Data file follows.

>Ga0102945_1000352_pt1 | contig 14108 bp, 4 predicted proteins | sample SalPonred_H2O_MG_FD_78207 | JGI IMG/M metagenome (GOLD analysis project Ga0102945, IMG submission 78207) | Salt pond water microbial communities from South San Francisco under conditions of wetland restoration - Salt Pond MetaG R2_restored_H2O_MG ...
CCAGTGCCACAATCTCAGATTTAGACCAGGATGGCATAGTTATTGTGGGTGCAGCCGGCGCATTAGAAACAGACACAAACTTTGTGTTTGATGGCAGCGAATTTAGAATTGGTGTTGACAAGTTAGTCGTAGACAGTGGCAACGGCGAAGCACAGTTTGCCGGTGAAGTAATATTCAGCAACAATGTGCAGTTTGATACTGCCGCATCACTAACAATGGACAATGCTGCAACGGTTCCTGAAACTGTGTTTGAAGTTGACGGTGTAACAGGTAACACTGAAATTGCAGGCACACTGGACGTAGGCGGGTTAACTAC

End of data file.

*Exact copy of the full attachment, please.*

>Ga0102945_1000352_pt1 | contig 14108 bp, 4 predicted proteins | sample SalPonred_H2O_MG_FD_78207 | JGI IMG/M metagenome (GOLD analysis project Ga0102945, IMG submission 78207) | Salt pond water microbial communities from South San Francisco under conditions of wetland restoration - Salt Pond MetaG R2_restored_H2O_MG ...
CCAGTGCCACAATCTCAGATTTAGACCAGGATGGCATAGTTATTGTGGGTGCAGCCGGCGCATTAGAAACAGACACAAACTTTGTGTTTGATGGCAGCGAATTTAGAATTGGTGTTGACAAGTTAGTCGTAGACAGTGGCAACGGCGAAGCACAGTTTGCCGGTGAAGTAATATTCAGCAACAATGTGCAGTTTGATACTGCCGCATCACTAACAATGGACAATGCTGCAACGGTTCCTGAAACTGTGTTTGAAGTTGACGGTGTAACAGGTAACACTGAAATTGCAGGCACACTGGACGTAGGCGGGTTAACTAC